Plaintiff Valerie Bezdek kicked off the lawsuit in March 2012, alleging violations of state consumer protection and false advertising laws. Cases filed in California and Illinois were later consolidated with Bezdek's Massachusetts complaint.
Bezdek alleged that Vibram's national advertising campaign promoted the minimalist shoe as providing certain health benefits to its wearers, such as improved posture, reduced risk of injuries, and stronger lower leg muscles. The plaintiff also alleged that these claims lacked the support of scientific studies and that Vibram stretched the conclusions of research to prospective purchasers. Had she known that the scientific claims were unfounded, the plaintiff claimed that she would not have purchased the shoes or would not have paid a premium price for them. Vibram countered that the plaintiff's allegations reflected merely a difference in opinion in the scientific community as to barefoot running, and did not constitute deceptive advertising.
The settlement agreement comes on the heels of Vibram's unsuccessful motion to dismiss, where a Massachusetts district court found that the plaintiff's allegations of falsity and deception were sufficient because she identified the supposedly misleading statements made by Vibram and alleged that those statements were untrue. (Bezdek v. Vibram USA Inc., 2013 WL 639145 (D. Mass. Feb. 20, 2013). The court put it simply: "defendants have no serious argument as to why these allegations are insufficient." After this ominous warning, Vibram sprinted to the bargaining table.
Unable to convince the plaintiffs to put the shoe on the other foot, Vibram eventually entered into a settlement agreement in April 2014 covering a class of purchasers dating back to March 2009. Based on unofficial video and photographic evidence, perhaps this group should include ex-NFLers such as Randy Moss, Eddie George and Dick Butkus, as well as America's favorite mutant superhero Wolverine.
To those claimants who feel they were taken for a five-finger discount by Vibram's advertisements, the settlement agreement, while expressly denying any wrongdoing on Vibram's part, calls for two forms of relief.
First, class members are eligible to receive up to $94 per pair of FiveFingers shoes, though the settlement documents suggest that the anticipated recovery more likely will be in the range of $20 to $50 per pair. Any remaining funds, after claims and expenses, will be donated to the American Heart Association for research concerning running and exercise.
Second, Vibram has agreed to put the brakes on its current FiveFingers marketing and advertising campaigns. Moving forward, Vibram has agreed not to make any claims that FiveFingers footwear is effective in strengthening muscles or preventing injury, unless it can prove it.
The settlement agreement does, however, leave the door open for personal injury claims resulting from the use of Vibram's shoes. The current settlement relates solely to the claims of false and misleading advertising and goes to great lengths to note that the class did not "releas[e] any claims of…personal injury."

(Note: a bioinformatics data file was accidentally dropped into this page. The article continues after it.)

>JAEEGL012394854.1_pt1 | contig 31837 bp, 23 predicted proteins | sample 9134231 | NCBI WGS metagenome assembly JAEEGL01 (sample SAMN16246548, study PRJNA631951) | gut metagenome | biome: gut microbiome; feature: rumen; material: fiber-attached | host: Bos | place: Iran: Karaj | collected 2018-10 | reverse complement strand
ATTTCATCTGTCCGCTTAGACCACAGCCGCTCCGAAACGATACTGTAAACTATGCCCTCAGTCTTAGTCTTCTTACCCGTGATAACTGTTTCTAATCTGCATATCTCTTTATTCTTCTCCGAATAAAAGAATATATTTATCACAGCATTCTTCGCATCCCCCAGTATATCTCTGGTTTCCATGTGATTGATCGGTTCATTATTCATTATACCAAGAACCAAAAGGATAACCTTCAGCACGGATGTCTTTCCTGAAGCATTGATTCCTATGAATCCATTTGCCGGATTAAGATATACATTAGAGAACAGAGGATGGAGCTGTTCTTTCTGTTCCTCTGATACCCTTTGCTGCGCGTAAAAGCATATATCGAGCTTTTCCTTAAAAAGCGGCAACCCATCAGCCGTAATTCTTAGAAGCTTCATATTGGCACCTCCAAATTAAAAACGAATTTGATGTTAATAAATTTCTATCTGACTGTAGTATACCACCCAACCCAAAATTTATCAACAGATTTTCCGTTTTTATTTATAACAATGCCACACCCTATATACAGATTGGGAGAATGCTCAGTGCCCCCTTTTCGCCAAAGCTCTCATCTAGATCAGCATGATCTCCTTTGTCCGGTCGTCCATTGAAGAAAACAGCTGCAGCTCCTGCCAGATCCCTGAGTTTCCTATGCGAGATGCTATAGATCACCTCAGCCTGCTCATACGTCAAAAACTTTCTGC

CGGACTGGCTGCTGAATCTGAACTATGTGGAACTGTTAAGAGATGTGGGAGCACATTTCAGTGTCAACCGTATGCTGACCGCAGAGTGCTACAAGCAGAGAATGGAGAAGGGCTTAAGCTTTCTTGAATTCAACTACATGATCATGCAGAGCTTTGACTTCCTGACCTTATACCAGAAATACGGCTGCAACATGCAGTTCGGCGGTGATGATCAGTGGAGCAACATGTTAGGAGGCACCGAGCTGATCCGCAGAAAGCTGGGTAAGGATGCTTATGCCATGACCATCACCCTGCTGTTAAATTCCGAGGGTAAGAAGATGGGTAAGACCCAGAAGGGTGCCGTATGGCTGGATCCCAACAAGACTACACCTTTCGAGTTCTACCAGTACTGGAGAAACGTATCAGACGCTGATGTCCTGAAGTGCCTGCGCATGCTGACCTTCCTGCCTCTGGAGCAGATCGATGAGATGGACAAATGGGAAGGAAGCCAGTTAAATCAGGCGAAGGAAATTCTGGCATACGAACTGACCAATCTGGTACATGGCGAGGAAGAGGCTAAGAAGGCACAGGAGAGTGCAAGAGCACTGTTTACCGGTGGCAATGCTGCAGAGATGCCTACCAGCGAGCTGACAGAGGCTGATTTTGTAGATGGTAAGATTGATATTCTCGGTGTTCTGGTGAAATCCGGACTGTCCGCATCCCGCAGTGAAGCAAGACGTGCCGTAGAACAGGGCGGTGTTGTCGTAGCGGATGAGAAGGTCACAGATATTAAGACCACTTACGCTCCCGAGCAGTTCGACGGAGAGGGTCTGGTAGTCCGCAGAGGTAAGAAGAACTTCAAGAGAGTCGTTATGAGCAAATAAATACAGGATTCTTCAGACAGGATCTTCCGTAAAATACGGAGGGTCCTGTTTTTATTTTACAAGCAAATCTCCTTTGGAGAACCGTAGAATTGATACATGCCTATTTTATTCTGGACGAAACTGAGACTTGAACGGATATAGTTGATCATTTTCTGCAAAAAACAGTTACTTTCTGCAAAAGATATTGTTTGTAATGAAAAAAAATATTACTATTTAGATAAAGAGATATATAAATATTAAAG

Minimalist running still has its supporters in far-flung running clubs, yet according to some reports, sales of minimalist shoes are down this year and the trend is on the wane. Million-dollar settlement or not, if this is the case, it would appear that nobody wants to walk a mile in Vibram's shoes.
Postscript: In Supreme Court Title Fight, "Raging Bull" Heir Knocks Out Laches Defense
In our Summer 2013 Edition, we first wrote about the copyright dispute between MGM and Paula Petrella, the heir to Frank Petrella, whose works about boxer Jake LaMotta were adapted into the classic film Raging Bull. After Frank Petrella died during the initial copyright period, the renewal rights reverted to his heir, Paula Petrella, who eventually renewed the copyrights in 1991 and became the sole owner. Seven years later, she advised MGM that its exploitation of Raging Bull violated her copyright and threatened suit, prompting negotiations with MGM involving rights issues related to the movie. However, she waited nine years after the talks broke off before filing a copyright infringement suit in 2009. The appeals court ruled that Petrella's delay in bringing suit was unreasonable and warranted dismissal based upon the equitable defense of laches. Already groggy from two judicial knockdowns, Petrella refused to throw in the towel and filed a last-gasp petition…and the Supreme Court took the case.
In a heavyweight ruling, the Court reinstated Petrella's copyright suit and ruled that the laches defense could not bar copyright claims requesting damages brought within the three-year statute of limitations period (Petrella v. MGM, Inc., 2014 WL 2011574 (U.S. May 19, 2014)). As the Court noted, rightsholders can rightly wait to bring suit based upon the existence of recoverable profits: "[T]here is nothing untoward about waiting to see whether an infringer's exploitation undercuts the value of the copyrighted work, has no effect on that work, or even complements it." Surely this ruling will embolden certain rightsholders to come out swinging and reconsider infringement actions involving works long in the marketplace, including hit songs, TV shows, comic books, and, yes, perhaps even other critically acclaimed movies besides those depicting sympathetic, self-destructive fomer middleweight champions.